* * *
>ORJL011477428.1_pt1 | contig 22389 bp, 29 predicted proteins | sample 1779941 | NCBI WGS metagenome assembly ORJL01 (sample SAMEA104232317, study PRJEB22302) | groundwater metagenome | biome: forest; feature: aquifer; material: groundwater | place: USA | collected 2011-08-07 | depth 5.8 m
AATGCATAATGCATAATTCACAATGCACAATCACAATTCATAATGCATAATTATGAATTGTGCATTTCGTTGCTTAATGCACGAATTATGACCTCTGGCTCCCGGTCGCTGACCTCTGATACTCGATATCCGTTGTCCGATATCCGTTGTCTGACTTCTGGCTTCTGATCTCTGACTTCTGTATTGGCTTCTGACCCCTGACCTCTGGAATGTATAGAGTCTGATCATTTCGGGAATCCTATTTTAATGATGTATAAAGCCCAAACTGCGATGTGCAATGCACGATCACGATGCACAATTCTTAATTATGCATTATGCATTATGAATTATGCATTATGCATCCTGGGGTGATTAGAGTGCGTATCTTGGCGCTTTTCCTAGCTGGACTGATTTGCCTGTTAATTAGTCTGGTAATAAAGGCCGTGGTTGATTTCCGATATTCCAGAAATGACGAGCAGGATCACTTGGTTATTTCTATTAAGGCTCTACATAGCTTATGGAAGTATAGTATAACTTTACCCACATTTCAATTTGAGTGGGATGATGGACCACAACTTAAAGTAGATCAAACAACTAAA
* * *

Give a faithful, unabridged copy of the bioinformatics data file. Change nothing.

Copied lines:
>ORJL011477428.1_pt1 | contig 22389 bp, 29 predicted proteins | sample 1779941 | NCBI WGS metagenome assembly ORJL01 (sample SAMEA104232317, study PRJEB22302) | groundwater metagenome | biome: forest; feature: aquifer; material: groundwater | place: USA | collected 2011-08-07 | depth 5.8 m
AATGCATAATGCATAATTCACAATGCACAATCACAATTCATAATGCATAATTATGAATTGTGCATTTCGTTGCTTAATGCACGAATTATGACCTCTGGCTCCCGGTCGCTGACCTCTGATACTCGATATCCGTTGTCCGATATCCGTTGTCTGACTTCTGGCTTCTGATCTCTGACTTCTGTATTGGCTTCTGACCCCTGACCTCTGGAATGTATAGAGTCTGATCATTTCGGGAATCCTATTTTAATGATGTATAAAGCCCAAACTGCGATGTGCAATGCACGATCACGATGCACAATTCTTAATTATGCATTATGCATTATGAATTATGCATTATGCATCCTGGGGTGATTAGAGTGCGTATCTTGGCGCTTTTCCTAGCTGGACTGATTTGCCTGTTAATTAGTCTGGTAATAAAGGCCGTGGTTGATTTCCGATATTCCAGAAATGACGAGCAGGATCACTTGGTTATTTCTATTAAGGCTCTACATAGCTTATGGAAGTATAGTATAACTTTACCCACATTTCAATTTGAGTGGGATGATGGACCACAACTTAAAGTAGATCAAACAACTAAA